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Originally published February 13, 2014 at 12:06 AM | Page modified February 13, 2014 at 1:16 PM

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‘Winter’s Tale’: an echo of ‘Downton,’ minus the fun

A two-star review of the romantic drama “Winter’s Tale,” starring a charming Colin Farrell, with Jessica Brown Findlay in a role perhaps too similar to that of Lady Sybil in “Downton Abbey.”


Seattle Times movie critic

Movie Review 2 stars

‘Winter’s Tale,’ with Colin Farrell, Jessica Brown Findlay, Russell Crowe, Jennifer Connelly, William Hurt, Eva Marie Saint. Written and directed by Akiva Goldsman, based on the novel by Mark Helprin. 118 minutes. Rated PG-13 for violence and some sensuality. Several theaters.

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Jessica Brown Findlay, the exquisitely whiskey-voiced British actress, appears to be stuck in a strangely specific career rut: that of playing wealthy, independent-minded young women of the World War I era who fall in love with smooth-talking Irish working-class men and then, after modeling a series of lovely outfits and striking hairstyles, meet a tragic end. She did this quite nicely as Lady Sybil on TV’s “Downton Abbey,” and audiences can’t help noticing that she’s doing it again in “Winter’s Tale,” with the primary difference being that here she’s a redhead, and we’re having a lot less fun.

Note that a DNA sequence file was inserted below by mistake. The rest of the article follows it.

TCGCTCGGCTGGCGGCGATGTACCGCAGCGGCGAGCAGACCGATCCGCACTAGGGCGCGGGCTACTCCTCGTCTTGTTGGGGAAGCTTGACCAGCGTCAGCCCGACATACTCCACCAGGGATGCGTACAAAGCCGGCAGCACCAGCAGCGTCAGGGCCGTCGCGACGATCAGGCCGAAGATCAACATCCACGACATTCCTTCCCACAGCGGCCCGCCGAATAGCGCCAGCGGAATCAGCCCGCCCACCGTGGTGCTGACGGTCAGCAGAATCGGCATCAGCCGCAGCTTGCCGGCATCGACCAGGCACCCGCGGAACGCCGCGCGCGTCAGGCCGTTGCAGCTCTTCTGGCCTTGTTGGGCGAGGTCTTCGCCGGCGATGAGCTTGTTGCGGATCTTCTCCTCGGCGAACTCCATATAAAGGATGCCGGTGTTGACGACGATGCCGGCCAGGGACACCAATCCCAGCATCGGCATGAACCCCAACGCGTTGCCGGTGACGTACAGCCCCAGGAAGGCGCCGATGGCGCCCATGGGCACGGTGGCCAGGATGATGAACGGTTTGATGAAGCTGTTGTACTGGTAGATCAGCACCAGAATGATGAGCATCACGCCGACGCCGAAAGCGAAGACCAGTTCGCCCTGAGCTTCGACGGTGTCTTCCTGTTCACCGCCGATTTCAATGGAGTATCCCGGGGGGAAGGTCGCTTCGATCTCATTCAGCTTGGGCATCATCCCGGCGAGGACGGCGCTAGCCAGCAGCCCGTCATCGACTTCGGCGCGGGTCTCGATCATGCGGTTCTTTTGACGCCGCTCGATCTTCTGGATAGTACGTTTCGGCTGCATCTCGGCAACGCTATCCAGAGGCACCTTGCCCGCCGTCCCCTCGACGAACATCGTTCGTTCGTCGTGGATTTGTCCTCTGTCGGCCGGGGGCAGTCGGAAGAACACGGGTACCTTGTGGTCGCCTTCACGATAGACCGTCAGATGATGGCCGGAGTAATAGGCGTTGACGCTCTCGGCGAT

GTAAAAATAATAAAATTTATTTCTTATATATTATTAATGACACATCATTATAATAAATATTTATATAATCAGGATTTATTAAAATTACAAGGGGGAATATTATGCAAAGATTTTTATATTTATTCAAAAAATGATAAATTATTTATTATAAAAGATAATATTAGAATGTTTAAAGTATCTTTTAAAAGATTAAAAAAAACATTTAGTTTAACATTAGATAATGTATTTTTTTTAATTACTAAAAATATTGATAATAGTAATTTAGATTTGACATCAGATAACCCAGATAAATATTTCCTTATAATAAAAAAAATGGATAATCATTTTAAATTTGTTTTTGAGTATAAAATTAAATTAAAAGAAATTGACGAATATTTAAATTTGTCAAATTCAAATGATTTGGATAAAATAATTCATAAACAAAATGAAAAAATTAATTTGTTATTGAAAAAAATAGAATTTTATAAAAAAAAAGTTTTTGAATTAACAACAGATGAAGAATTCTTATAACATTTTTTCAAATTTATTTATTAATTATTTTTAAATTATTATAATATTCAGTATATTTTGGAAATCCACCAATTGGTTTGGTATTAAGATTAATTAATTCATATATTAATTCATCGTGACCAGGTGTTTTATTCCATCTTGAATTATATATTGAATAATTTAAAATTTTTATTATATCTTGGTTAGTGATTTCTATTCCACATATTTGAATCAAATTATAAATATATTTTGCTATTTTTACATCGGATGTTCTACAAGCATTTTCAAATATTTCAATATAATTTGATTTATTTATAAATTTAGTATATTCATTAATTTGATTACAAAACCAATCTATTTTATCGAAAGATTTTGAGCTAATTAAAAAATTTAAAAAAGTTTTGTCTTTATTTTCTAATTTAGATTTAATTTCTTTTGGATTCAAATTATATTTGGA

A very, very loose adaptation of Mark Helprin’s acclaimed 1983 novel, “Winter’s Tale” is a romantic drama set in New York in 1895, 1916 and 2014, centering on a love story between a thief (Colin Farrell) and a young heiress dying of consumption (Brown Findlay). It’s a pretty film full of magic and miracles — a flying horse, a child saved, a man made immortal by love, a mortal character who by my count is at least 104 years old but still working as a newspaper editor — but, alas, it just doesn’t gel.

Writer/director Akiva Goldsman has a palpable fondness for the material, and Farrell’s gentle Irish charm almost sells the whole thing — but what works when quietly unfolding over a nearly 800-page novel seems too often silly when distilled into a feature film. Too many of the characters just don’t make sense (several, such as William Hurt’s and Russell Crowe’s, seem drastically edited), and too often the filmmaking is visually beautiful without ever being distinctive. (Except for the flying horse, which just looks cheap.)

Perhaps “Winter’s Tale” needed to be a miniseries, with more room for the characters to breathe. Perhaps this is just one of those cases where a screenwriter, with the best of intentions, left the magic on the page. And perhaps Brown Findlay, who’s radiantly lovely here, will try a different kind of role next time. Lady Sybil really should be resting in peace.

Moira Macdonald: 206-464-2725 or mmacdonald@seattletimes.com



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